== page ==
Featured Research

from universities, journals, and other organizations

Long-Term Effects Of Carbon Monoxide Poisoning Are An Autoimmune Reaction

Date:
September 9, 2004
Source:
University Of Pennsylvania Medical Center
Summary:
Later this fall, emergency-medicine physicians enter into what they call the “CO season” - a time when faulty furnaces and other mechanical mishaps lead to a spike in cases of carbon monoxide (CO) poisoning. CO poisoning is the leading cause of injury and death by poisoning worldwide, with about 40,000 people treated in the U.S. annually.

Philadelphia, PA - Later this fall, emergency-medicine physicians enter into what they call the “CO season” - a time when faulty furnaces and other mechanical mishaps lead to a spike in cases of carbon monoxide (CO) poisoning. CO poisoning is the leading cause of injury and death by poisoning worldwide, with about 40,000 people treated in the U.S. annually. Brain damage occurs - days to weeks later - in half of the patients with a serious case of CO poisoning.

Related Articles


The physiological causes of this delayed decline were not well understood until now. A team led by Stephen R. Thom, MD, PhD, Professor of Emergency Medicine and Chief of Hyperbaric Medicine, at the University of Pennsylvania School of Medicine, report this week online in the Proceedings of the National Academies of Sciences that CO causes profound changes in myelin basic protein (MBP) - a major protein constituent of myelin, the protective sheath surrounding neurons. Using an animal model, they showed that the CO-induced changes in MBP set into motion an autoimmune response in which lymphocytes, triggered to eliminate altered MBP, continue to attack normal MBP.

Specifically, the researchers found that by-products of CO metabolism in the brain alter the charge and structure of MBP. “These changes in MBP have also been demonstrated in multiple sclerosis, which is why we paralleled the study along those lines,” says Thom.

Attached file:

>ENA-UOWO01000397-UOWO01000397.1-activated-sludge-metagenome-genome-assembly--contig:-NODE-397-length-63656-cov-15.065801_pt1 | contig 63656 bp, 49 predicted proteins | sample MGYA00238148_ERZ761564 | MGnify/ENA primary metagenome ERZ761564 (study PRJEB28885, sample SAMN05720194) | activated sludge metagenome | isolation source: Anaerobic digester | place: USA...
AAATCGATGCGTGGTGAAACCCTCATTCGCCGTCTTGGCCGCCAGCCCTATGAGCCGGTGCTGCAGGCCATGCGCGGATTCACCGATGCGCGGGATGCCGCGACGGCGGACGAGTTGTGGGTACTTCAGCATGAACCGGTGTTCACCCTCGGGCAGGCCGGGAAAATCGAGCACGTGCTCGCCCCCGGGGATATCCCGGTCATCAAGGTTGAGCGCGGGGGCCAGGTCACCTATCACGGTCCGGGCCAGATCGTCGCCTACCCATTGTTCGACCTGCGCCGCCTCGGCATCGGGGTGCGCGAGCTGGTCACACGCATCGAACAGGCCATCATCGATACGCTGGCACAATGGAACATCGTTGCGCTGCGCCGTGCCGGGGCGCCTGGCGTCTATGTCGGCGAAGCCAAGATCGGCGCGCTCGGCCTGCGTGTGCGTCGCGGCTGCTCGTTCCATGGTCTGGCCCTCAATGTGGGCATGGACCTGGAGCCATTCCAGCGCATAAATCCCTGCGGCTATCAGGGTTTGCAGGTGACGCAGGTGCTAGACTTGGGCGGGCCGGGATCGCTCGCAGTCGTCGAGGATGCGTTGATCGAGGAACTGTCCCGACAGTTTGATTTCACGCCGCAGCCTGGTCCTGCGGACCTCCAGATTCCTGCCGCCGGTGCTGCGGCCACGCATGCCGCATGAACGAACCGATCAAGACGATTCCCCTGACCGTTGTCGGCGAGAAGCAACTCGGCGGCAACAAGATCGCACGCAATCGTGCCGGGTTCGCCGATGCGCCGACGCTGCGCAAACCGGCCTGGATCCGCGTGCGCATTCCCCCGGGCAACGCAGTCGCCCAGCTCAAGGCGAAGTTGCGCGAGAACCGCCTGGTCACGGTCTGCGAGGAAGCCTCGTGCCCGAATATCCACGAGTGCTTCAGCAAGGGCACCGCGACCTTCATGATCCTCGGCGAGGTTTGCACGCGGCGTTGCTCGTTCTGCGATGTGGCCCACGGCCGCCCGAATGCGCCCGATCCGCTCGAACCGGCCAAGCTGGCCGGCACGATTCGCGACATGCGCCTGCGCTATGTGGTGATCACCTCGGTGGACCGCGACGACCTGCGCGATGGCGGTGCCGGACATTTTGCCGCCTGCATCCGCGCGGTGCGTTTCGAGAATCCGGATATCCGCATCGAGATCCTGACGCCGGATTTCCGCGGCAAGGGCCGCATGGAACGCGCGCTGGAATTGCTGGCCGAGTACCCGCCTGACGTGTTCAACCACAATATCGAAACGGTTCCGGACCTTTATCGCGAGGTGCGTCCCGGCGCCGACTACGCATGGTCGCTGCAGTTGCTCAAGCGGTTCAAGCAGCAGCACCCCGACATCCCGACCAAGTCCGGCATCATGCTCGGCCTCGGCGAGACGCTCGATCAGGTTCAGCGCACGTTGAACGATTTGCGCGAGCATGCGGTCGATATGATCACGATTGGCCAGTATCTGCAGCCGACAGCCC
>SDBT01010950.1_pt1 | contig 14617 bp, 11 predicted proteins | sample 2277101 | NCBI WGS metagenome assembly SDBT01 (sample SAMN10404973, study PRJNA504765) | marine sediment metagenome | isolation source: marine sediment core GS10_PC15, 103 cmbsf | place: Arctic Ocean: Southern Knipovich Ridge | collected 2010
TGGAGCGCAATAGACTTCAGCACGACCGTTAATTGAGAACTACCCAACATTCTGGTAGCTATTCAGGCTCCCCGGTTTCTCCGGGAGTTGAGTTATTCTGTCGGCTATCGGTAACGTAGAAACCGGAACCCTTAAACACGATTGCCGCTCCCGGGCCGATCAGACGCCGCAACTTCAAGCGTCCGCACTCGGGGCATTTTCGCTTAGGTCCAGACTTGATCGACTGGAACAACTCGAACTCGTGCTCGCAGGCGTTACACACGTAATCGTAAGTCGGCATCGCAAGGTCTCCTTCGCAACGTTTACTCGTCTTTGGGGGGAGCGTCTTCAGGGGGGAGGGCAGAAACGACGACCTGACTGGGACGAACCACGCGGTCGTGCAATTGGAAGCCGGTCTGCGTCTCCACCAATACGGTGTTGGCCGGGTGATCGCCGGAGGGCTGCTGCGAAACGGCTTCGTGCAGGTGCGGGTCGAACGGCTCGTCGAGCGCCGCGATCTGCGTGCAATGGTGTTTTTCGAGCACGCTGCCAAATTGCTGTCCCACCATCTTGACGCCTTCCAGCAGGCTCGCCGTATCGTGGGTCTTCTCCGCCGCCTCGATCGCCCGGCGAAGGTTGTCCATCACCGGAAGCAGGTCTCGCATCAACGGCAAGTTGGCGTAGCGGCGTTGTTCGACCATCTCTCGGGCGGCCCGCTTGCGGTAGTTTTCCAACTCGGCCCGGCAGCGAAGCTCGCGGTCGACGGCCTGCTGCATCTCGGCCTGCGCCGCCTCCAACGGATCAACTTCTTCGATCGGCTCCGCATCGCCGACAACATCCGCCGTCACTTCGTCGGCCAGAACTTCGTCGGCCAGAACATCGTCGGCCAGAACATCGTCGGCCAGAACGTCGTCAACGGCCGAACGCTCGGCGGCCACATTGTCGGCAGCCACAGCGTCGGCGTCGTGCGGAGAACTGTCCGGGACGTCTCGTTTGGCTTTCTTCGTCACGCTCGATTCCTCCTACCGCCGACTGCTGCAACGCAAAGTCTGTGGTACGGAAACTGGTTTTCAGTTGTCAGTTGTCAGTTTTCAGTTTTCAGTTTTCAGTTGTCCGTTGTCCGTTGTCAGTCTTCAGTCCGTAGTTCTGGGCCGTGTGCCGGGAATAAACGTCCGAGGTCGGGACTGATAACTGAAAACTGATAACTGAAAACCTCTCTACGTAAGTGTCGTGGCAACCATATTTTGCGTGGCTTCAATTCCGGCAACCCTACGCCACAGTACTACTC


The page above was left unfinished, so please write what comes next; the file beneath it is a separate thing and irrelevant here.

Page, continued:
To link acute CO poisoning to long-term brain injury, the team conducted tests on normal versus CO-poisoned rats, comparing their abilities to navigate and memorize a maze. "CO poisoned rats don't learn," said Thom. "But if you render their immune systems tolerant to altered MBP, by feeding them normal MBP before CO poisoning and thereby short-circuiting the lymphocyte response, the rats learn normally."

Thom says that overall this work suggests that the 50 percent or more of patients who develop brain damage following severe CO poisoning may do so, in large part, due to an autoimmune reaction. The body simply does not know when to stop attacking what it now views as an invader. “This opens up a lot of possibilities, such as treatment with immunosuppressant agents, in conjunction with standard hyperbaric oxygen therapy,” he says. “Until our study elucidated this immune response, we had no motivation to think along those lines.”

Penn colleagues on the paper are: Veena M. Bhopale, Donald Fisher, Jie Zhang, and Phyllis Gimotty. This study was funded by the National Institutes of Health.


Story Source:

The above story is based on materials provided by University Of Pennsylvania Medical Center. Note: Materials may be edited for content and length.


Cite This Page: